Yahoo Finance’s Rick Newman reports details on President Biden setting a new national target on Thursday for the adoption of electric vehicles.
KRISTIN MYERS: Let’s head over to Michigan, where Rick Newman is standing by in Traverse City with more details on President Biden calling for 40% to 50% of all new auto sales in the next decade to be from electric vehicles. Hi, Rick. Give us the scope.
RICK NEWMAN: Hey. What’s up, Kristin? Well, if you think back to what President Obama tried to do, he just said the auto industry needs to meet these new standards. Back in 2012, those were miles-per gallon-standards. And it was kind of like, you just have to do it. You have no choice.
Well, what Biden is doing is somewhat different. He’s saying, first of all, this is a target, not a requirement. So he wants to see, of all new vehicles sold the United States by 2030, 40% to 50% will be electric. But again, just a target. And of course, what Biden also want to do is pour tons of federal money into this part of the economy so that there would be a lot of new federal subsidies if Biden gets his way.
That’s a lot of money for new charging stations. He wants to subsidize battery production here in the United States. That’s a very important part of the equation here, get fleets of trucks and school buses and things like that electrified. And if we can start to build all of that infrastructure and the supply chain around that, that makes it a lot easier for the automakers to use all of those resources to actually build the cars to get us to 40% to 50% target by 2030. So Biden is offering quite a lot to the auto industry at the same time he’s saying, could you all please get on the EV bandwagon here?
ALEXIS CHRISTOFOROUS: Yeah. You know, I know, Rick, that you have a story out on our site outlining why automakers like Biden a little bit better than Obama. Is it because they’re going to be offering so many of those incentives this time around, something we didn’t see happening during the Obama years?
RICK NEWMAN: Yes. If you go back to when Obama first put into place his new rules, that was 2012, and we just weren’t there yet on electric vehicles. Tesla was struggling to survive. It was certainly not the powerhouse it has become. There were a lot– some of the automakers were still skeptical about electric vehicles, range anxiety, you know, what if you run out of juice, that was considered a big problem.
And this has just really taken off. There’s been some federal support for this. There have been those tax credits for people who buy an EV. But Tesla has moved the industry, and just about every automaker now is rushing electric vehicles to the market.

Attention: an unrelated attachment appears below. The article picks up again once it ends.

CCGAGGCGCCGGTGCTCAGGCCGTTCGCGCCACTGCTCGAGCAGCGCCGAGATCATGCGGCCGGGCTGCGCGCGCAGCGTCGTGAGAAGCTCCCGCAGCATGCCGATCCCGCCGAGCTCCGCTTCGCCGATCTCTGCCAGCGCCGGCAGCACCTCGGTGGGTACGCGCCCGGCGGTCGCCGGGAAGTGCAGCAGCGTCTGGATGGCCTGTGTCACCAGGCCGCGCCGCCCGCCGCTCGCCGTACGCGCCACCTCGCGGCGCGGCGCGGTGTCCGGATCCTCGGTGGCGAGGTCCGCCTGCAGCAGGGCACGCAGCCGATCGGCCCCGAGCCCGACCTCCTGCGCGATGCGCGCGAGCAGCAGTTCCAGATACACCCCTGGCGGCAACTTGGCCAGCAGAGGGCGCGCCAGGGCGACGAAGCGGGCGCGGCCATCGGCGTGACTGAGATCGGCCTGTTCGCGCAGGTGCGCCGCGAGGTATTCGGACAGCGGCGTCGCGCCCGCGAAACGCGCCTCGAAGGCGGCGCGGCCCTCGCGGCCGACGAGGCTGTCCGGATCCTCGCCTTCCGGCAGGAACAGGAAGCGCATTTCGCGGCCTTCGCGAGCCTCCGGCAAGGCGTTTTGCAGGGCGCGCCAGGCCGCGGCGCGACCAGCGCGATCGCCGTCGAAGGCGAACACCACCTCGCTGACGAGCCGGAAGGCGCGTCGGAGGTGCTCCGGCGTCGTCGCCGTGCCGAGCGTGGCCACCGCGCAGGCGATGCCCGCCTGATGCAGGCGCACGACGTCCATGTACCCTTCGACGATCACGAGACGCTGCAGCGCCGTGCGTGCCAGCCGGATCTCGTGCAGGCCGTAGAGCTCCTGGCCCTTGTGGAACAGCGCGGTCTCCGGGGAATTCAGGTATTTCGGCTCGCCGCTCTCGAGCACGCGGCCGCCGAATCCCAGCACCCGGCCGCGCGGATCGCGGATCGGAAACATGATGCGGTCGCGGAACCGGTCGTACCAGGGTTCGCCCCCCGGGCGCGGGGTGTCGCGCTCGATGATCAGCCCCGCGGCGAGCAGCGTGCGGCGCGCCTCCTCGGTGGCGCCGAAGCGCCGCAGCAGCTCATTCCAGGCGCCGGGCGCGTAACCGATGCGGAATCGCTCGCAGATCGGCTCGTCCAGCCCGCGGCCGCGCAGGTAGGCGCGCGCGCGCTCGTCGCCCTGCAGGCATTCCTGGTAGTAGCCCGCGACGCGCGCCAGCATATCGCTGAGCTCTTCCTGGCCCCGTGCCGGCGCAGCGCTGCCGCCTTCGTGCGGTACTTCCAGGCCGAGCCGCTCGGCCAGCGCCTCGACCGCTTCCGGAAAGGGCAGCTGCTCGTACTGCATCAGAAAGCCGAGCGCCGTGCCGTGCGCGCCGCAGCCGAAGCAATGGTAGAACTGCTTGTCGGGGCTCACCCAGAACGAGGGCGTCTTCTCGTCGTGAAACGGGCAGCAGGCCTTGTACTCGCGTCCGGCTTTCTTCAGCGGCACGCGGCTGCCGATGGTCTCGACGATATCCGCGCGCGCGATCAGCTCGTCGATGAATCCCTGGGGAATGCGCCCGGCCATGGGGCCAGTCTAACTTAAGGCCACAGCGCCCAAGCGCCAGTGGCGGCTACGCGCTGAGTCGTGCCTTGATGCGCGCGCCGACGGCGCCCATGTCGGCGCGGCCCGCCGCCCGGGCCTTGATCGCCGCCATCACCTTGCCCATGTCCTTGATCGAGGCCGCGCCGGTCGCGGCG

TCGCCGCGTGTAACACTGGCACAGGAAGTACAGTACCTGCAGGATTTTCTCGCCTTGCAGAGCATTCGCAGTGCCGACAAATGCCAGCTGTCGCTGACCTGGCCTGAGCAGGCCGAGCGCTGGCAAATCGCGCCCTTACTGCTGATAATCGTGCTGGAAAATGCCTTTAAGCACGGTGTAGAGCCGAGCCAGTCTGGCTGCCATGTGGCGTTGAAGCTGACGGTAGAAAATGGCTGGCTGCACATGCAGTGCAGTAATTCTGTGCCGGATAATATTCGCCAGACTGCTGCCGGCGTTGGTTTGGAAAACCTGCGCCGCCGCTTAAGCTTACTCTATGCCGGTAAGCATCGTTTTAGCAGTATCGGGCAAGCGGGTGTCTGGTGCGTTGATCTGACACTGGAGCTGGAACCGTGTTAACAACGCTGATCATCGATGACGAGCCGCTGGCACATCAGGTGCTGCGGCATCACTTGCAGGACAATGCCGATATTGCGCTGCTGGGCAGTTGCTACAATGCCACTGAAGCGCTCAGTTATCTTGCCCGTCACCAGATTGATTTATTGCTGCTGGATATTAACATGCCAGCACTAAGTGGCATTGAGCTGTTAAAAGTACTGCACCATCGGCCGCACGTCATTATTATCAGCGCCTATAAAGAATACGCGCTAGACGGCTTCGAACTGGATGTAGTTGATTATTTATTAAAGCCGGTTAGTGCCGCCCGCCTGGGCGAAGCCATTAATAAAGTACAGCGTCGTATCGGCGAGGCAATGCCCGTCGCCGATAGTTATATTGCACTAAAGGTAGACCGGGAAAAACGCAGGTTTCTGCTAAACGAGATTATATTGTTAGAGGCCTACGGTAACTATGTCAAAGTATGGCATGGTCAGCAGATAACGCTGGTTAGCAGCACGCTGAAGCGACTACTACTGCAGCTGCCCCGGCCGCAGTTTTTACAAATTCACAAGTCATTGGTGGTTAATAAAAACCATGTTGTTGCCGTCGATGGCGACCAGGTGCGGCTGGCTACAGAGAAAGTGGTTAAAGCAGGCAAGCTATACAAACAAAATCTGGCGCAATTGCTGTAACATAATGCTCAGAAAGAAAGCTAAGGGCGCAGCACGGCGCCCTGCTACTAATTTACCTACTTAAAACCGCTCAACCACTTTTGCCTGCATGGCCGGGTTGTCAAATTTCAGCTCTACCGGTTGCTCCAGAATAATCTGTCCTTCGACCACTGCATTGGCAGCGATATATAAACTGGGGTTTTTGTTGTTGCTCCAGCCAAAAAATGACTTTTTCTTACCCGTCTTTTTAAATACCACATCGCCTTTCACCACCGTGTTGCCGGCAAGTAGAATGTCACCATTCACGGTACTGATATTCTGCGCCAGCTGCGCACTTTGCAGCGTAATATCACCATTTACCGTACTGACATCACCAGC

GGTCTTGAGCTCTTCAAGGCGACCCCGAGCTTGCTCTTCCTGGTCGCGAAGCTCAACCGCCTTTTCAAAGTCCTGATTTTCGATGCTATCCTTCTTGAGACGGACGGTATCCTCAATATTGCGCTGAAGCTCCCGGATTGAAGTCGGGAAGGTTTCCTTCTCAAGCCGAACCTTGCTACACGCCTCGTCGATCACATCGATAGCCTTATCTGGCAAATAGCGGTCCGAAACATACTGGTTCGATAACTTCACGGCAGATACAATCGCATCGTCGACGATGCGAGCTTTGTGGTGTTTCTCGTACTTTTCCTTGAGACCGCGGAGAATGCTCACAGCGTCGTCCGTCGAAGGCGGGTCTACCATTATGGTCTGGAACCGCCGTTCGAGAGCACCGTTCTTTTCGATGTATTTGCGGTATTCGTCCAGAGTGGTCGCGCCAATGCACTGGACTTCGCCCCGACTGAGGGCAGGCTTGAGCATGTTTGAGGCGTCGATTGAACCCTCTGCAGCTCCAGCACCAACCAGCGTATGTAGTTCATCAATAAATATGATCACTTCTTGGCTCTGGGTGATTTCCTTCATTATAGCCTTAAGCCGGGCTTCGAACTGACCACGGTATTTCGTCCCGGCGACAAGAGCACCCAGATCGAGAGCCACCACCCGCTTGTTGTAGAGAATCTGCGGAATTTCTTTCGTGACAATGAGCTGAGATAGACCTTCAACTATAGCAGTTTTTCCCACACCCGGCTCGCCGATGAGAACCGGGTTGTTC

So the industry has really reached a new plateau on electric vehicles. At the same time, Biden says this has now become essential to reaching his climate goals, which is stop emissions from coming out of tailpipes, and then, at the same time, deal with the electrical grid and get more clean sources of energy there.
KRISTIN MYERS: Now, Rick, we should mention that you’re not just in Traverse City for fun. You actually are there working. There is an electric vehicle conference going on. Give us some details about the conference, some of the biggest takeaways. What are some of the hottest new trends that we’re going to be seeing coming out?
RICK NEWMAN: Well, I am having fun, Kristin, even though I am working really hard. So this is a conference sponsored by the Center for Automotive Research. This year’s theme is electric vehicles, very timely. You know, I think there are a couple of very interesting themes here.
First of all, Bank of America analyst John Murphy this morning, he said that auto tech is the new biotech. And I think what he means by that is this is suddenly a sector that’s got some hot new startups and SPACs. I think somebody said 45 new IPOs and SPACs during the last year. Some of those are going to be spectacularly successful, and some of those are going to be spectacular flops. So there’s a lot of money to be made in this industry all of a sudden.
But there’s a lot more risk than there probably was before. And I think other thing is the United States is actually pretty far behind China and Europe on electric vehicles. And that’s not just automakers building them, but it’s building the charging stations, all the infrastructure that you really need to make this work.
Of course, we have a very large country, and states differ and sometimes the states and the federal government disagree. But it does look like the industry and the government are finally starting to coalesce around the same set of priorities. So this is looking like a very interesting space for the next 10 years.
KRISTIN MYERS: Absolutely. And it’s better for the environment. So I’m looking forward to maybe buying an EV vehicle once I can figure out where to charge it–
RICK NEWMAN: You will one day, Kristin.
KRISTIN MYERS: –one day. I know. I’m going to be forced. I’m going to have no options. All right.
RICK NEWMAN: Me too.
KRISTIN MYERS: Thank you so much. Rick Newman joining us–
RICK NEWMAN: Bye, guys.
KRISTIN MYERS: –from Michigan.